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Like many a Black Mountain tale, Bob MacDicken’s journey encompasses many forks along the road. Otherwise, perhaps, he would not be a Unitarian minister today but back in Washington State at a seminary, or working for the government, or engaging in the word of music.

There is one constant however, and it all stems from being raised in a welcoming Baptist community and “being taken with something about religion,” as he said.

At the age 12, MacDicken came upon the social gospel of Pastor Harry Emerson Fosdick, an outspoken opponent of racism and injustice and an advocate of responsible Christianity. At the same time, MacDicken had had an urge to be like Albert Schweitzer, to become a medical missionary and take care of all the sick people who desperately needed help. But by the time he later confronted the realities of pre-med (cutting up frogs made him ill), he realized he he had to find some other way to do good in this world.

Studying at University of California Berkeley’ Baptist Divinity School during the free speech movement days, he was in an anti-war play when he came under the influence of Bernard Loomer, a theologian at the college who delighted in diversity and the wonder of existence. Loomer loomed large in MacDicken’s final college thesis.

“I was told to write my own theology,” MacDicken said. The exercise forced him to examine his assumptions and the results of those assumptions on his life. The examination changed him in a profound way. “I still went into the ministry,” he said, “but I was now on a very liberal end of the spectrum.”

In his first post in Port Townsend, Washington, he was engaged in ecumenical activities of all faiths and with an anti-poverty agency. After that, he moved to Virginia and became involved in a host of social welfare programs. He was also employed in supply ministry for Methodists and Presbyterians and even stepped in as a rabbi for a small Jewish temple.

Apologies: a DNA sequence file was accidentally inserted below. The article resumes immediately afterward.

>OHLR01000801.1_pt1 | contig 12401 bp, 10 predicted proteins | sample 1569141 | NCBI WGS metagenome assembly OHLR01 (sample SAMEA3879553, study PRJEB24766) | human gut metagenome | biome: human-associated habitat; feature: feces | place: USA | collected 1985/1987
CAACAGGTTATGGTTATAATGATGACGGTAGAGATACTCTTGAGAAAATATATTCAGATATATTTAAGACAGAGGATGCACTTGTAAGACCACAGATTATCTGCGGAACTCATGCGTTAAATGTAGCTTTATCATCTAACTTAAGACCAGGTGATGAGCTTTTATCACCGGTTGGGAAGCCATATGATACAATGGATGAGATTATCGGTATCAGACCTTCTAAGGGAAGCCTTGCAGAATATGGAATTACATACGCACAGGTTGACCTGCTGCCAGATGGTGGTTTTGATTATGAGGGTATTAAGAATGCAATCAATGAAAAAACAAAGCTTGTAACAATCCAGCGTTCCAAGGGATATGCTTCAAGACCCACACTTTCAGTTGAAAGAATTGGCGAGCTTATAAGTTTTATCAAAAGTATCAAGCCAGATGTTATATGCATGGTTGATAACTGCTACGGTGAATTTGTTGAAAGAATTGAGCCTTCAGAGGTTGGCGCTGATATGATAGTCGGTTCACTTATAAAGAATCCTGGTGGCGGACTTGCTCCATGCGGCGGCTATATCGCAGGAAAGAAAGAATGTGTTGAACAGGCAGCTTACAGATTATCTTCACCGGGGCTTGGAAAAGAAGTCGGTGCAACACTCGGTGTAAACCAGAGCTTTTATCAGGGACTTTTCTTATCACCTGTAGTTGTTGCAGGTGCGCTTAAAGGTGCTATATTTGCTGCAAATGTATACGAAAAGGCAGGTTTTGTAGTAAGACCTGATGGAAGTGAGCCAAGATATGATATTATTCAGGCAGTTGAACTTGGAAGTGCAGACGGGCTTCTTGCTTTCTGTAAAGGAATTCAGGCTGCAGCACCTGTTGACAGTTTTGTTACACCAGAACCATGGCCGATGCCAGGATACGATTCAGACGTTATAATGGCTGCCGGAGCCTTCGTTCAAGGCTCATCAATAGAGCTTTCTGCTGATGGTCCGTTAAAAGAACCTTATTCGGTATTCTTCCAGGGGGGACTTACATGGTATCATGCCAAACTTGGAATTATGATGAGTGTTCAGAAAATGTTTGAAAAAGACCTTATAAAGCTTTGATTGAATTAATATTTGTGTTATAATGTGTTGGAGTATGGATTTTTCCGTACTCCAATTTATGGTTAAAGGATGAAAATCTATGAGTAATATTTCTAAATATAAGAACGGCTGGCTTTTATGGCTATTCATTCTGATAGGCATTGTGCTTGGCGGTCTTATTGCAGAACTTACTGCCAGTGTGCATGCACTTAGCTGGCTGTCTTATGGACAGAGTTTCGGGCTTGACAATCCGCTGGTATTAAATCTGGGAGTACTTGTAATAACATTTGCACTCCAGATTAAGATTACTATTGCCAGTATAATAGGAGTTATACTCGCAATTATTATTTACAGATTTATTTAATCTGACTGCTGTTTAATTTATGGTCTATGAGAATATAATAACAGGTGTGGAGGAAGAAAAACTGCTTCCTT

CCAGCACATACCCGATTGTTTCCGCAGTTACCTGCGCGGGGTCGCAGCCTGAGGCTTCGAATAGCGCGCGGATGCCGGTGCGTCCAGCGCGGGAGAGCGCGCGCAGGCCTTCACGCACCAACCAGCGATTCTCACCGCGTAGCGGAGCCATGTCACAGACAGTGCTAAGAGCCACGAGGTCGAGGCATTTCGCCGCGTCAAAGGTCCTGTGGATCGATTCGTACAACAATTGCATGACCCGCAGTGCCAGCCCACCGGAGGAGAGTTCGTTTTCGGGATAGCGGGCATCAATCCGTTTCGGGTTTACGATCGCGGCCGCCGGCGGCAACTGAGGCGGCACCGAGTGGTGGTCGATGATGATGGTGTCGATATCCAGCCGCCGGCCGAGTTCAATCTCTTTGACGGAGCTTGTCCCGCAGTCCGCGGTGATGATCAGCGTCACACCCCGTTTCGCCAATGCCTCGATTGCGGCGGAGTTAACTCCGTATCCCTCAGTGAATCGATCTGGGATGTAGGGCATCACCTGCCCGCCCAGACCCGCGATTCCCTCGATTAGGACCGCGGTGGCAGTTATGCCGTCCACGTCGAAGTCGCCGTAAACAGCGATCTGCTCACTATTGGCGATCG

A few decades later, he became affiliated with the Quaker movement, found himself missing music as an integral part of church services and, in relatively short order, began serving as a Unitarian minister in Hickory. All of this led to his finally settling down with his wife Eileen in what, for the two of them, proved to be the most ideal setting possible, right here in the Valley.

Enter Joe Hemphill, the first police officer in Black Mountain, and a chance encounter as one thing led to another. As it happens, Hemphill and MacDicken’s wife got into a deep discussion about politics and got along so well that Hemphill offered the couple a house he’d recently purchased in Christmount at cost plus one dollar.

Asked why he moved here, he said:

“For a small town, Black Mountain has a hugely diverse social structure that’s amazing,” MacDicken said. “We could literally not go out our door without finding a kindred spirit somewhere. Wherever we go, we find people who understand what it’s like to be us because they too have a variety of interests. Different reasons, different people, but we all find some point where we can connect.

“Moreover and as it happens, the first principle of Unitarian Universalism is a belief in the inherent worth and dignity of all human beings. I can take that assumption into 90 percent of places in Black Mountain, greet people and get the same in return. For everyone who values the uniqueness of this community, it’s worth any struggle to maintain this wonderful quality of life.”

Call of the Valley is writer Shelly Frome’s periodic profile of people who find themselves drawn to the Swannanoa Valley.

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